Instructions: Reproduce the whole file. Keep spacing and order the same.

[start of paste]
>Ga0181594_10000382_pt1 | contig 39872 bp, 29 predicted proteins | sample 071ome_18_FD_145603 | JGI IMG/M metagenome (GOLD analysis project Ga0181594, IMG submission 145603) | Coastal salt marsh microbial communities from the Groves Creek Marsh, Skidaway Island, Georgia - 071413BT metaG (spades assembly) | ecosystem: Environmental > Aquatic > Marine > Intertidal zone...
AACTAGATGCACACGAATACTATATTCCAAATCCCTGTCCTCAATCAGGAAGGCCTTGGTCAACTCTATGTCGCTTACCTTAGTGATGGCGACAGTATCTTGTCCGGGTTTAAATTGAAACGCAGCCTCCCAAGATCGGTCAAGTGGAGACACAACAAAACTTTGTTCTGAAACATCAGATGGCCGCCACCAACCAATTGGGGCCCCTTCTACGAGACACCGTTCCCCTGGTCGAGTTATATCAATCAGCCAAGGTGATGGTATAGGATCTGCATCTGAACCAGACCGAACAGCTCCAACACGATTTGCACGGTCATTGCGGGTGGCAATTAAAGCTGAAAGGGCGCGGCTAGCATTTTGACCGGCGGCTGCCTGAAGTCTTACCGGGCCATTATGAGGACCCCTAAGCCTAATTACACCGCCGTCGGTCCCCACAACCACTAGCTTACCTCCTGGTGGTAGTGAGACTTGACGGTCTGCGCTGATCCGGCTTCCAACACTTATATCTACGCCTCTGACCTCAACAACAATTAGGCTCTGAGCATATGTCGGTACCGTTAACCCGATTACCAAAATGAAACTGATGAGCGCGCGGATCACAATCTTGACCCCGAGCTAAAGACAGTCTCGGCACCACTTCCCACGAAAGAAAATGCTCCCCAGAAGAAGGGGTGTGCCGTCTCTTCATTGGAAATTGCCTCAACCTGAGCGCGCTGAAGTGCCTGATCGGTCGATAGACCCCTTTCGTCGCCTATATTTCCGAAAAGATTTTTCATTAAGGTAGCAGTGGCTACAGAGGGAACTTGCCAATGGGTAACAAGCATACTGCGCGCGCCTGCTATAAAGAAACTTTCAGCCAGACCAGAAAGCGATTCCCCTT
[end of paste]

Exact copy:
>Ga0181594_10000382_pt1 | contig 39872 bp, 29 predicted proteins | sample 071ome_18_FD_145603 | JGI IMG/M metagenome (GOLD analysis project Ga0181594, IMG submission 145603) | Coastal salt marsh microbial communities from the Groves Creek Marsh, Skidaway Island, Georgia - 071413BT metaG (spades assembly) | ecosystem: Environmental > Aquatic > Marine > Intertidal zone...
AACTAGATGCACACGAATACTATATTCCAAATCCCTGTCCTCAATCAGGAAGGCCTTGGTCAACTCTATGTCGCTTACCTTAGTGATGGCGACAGTATCTTGTCCGGGTTTAAATTGAAACGCAGCCTCCCAAGATCGGTCAAGTGGAGACACAACAAAACTTTGTTCTGAAACATCAGATGGCCGCCACCAACCAATTGGGGCCCCTTCTACGAGACACCGTTCCCCTGGTCGAGTTATATCAATCAGCCAAGGTGATGGTATAGGATCTGCATCTGAACCAGACCGAACAGCTCCAACACGATTTGCACGGTCATTGCGGGTGGCAATTAAAGCTGAAAGGGCGCGGCTAGCATTTTGACCGGCGGCTGCCTGAAGTCTTACCGGGCCATTATGAGGACCCCTAAGCCTAATTACACCGCCGTCGGTCCCCACAACCACTAGCTTACCTCCTGGTGGTAGTGAGACTTGACGGTCTGCGCTGATCCGGCTTCCAACACTTATATCTACGCCTCTGACCTCAACAACAATTAGGCTCTGAGCATATGTCGGTACCGTTAACCCGATTACCAAAATGAAACTGATGAGCGCGCGGATCACAATCTTGACCCCGAGCTAAAGACAGTCTCGGCACCACTTCCCACGAAAGAAAATGCTCCCCAGAAGAAGGGGTGTGCCGTCTCTTCATTGGAAATTGCCTCAACCTGAGCGCGCTGAAGTGCCTGATCGGTCGATAGACCCCTTTCGTCGCCTATATTTCCGAAAAGATTTTTCATTAAGGTAGCAGTGGCTACAGAGGGAACTTGCCAATGGGTAACAAGCATACTGCGCGCGCCTGCTATAAAGAAACTTTCAGCCAGACCAGAAAGCGATTCCCCTT